I also didn’t read much over the weekend. The last 130 or so pages of Moby Dick are taunting me, but I’m mired in the doldrums of one of the many sections wherein Melville leaves the story behind to “have his spoutings out,” and clear several blubbering tons of whale research through his blowhole. Some of it is exciting – the butchering of the whale and rendering of his fat , for instance, are enough to elicit trigger warnings in college classes across the western world, if they would even stoop to teach the book. Just read the chapter “Cutting in,” or “The Cassock.” You’ll lose sight of Ahab and his quarry entirely, but you may feel actually, bodily, a little oily when you’ve finished. Chopped toes and whale pelt ponchos.

I read three pages of Animal Farm yesterday, but my head wasn’t in it.


I had my celebrity moment today. After 14 or so years in West Seattle, and 2 years as his neighbor, I finally saw Eddie Vedder for the first time. My wife and I were in the front yard, helplessly pulling weeds, and he came around he corner on his bicycle, with his daughter close behind. It’s a steep hill, and he was giving her the usual parental guidance: “stay on the brakes a little, take it easy.” They were going very slowly along, so I was able to ask, “how you guys doing?” He said, “hanging in there.” Then I noticed a dandelion that had somehow slipped my attention previously, and went after it with my little Japanese gardening thing-a-ma-bobber. Got it, root and all.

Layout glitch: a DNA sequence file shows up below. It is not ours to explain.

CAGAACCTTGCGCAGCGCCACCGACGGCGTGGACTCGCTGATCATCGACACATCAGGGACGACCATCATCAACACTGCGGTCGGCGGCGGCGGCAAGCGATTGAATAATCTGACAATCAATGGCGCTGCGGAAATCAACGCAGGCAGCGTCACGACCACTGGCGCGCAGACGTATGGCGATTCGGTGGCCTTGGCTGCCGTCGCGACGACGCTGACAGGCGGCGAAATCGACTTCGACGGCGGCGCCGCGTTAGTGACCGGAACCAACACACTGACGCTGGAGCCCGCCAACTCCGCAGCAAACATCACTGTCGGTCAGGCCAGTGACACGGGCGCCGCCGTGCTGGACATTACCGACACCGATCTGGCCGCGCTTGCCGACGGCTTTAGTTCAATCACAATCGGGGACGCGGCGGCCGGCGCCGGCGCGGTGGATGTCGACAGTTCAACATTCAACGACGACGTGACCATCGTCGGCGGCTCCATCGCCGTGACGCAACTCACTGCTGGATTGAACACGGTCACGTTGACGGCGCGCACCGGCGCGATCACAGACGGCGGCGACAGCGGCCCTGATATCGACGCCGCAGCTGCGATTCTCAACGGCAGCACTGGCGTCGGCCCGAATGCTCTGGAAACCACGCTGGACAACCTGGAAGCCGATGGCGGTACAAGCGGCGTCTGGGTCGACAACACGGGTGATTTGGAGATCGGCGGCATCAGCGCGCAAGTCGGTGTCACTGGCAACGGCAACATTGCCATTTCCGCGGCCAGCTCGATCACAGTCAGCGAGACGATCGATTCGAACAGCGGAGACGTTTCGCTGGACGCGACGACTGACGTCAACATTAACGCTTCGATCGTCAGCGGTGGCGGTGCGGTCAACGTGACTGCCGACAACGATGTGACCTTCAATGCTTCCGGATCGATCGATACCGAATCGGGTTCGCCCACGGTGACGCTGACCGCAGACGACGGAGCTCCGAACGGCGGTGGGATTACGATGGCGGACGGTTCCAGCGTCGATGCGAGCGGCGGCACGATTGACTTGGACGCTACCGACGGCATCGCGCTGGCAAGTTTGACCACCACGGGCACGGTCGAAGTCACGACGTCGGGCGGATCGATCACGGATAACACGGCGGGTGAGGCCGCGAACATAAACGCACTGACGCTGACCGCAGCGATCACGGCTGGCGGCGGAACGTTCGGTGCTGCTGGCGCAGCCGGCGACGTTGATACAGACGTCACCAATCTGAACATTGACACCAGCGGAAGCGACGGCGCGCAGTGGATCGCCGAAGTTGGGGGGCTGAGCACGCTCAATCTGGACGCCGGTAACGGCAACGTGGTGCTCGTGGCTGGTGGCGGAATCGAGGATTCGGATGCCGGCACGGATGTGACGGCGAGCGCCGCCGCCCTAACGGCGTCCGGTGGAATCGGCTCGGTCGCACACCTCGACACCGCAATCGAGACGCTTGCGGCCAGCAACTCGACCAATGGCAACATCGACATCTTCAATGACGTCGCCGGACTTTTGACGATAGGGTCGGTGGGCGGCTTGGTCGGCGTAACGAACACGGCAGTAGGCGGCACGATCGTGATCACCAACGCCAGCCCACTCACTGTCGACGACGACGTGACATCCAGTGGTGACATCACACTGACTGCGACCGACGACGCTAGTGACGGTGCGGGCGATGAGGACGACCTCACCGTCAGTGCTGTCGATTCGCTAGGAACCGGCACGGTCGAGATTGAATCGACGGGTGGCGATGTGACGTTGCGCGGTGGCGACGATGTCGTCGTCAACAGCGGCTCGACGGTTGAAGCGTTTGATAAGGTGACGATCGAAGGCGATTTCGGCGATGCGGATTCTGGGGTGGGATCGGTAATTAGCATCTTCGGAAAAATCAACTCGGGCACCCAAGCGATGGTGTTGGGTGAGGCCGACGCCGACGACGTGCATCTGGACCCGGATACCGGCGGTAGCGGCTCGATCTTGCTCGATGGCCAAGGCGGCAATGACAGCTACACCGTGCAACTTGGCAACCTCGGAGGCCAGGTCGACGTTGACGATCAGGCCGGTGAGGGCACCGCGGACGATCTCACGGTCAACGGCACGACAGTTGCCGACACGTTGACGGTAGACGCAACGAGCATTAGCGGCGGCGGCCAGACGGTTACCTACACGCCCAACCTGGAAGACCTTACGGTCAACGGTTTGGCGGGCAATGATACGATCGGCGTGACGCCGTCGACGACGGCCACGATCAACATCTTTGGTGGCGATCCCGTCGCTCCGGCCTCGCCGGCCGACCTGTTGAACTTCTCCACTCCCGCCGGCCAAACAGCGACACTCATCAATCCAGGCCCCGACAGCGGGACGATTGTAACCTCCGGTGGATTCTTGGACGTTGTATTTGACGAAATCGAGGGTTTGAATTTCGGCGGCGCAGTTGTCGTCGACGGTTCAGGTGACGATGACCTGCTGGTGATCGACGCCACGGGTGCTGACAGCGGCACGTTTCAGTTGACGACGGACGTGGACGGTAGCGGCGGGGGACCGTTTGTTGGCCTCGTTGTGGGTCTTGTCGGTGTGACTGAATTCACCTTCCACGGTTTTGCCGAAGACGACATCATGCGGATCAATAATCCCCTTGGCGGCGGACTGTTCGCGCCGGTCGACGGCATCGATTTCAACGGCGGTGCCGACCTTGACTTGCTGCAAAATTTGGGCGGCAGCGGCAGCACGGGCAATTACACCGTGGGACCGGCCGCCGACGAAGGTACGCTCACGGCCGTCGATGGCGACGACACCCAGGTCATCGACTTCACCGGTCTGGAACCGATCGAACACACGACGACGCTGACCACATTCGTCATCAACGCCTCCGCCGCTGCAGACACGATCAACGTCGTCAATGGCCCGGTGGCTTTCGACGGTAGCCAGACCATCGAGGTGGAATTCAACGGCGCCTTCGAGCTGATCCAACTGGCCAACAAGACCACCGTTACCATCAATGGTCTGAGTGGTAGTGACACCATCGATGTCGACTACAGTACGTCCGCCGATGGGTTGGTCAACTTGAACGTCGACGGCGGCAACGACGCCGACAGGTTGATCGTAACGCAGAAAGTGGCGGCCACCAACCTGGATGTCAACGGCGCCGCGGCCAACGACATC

Clean as you go, Comrade Citizen!


The PVP Diaries #30

…when suddenly from out the very heart of this plague, there stole a faint stream of perfume, which flowed through the tide of bad smells without being absorbed by it…”

— Melville, speaking (I think somewhat obviously) about me and my blog. In Moby Dick. In 1851.



Update 4-24

Gettin’ harder to die out there. I really don’t even have the energy to be glib about this right now. The numbers are reaching that disorienting point in their evolution when they won’t matter anymore. We’ll be asked not to get lulled into a false sense of security by the fact that nobody’s getting sick or dying, and before long you’ll hear things like “we can’t get too caught up in the numbers.”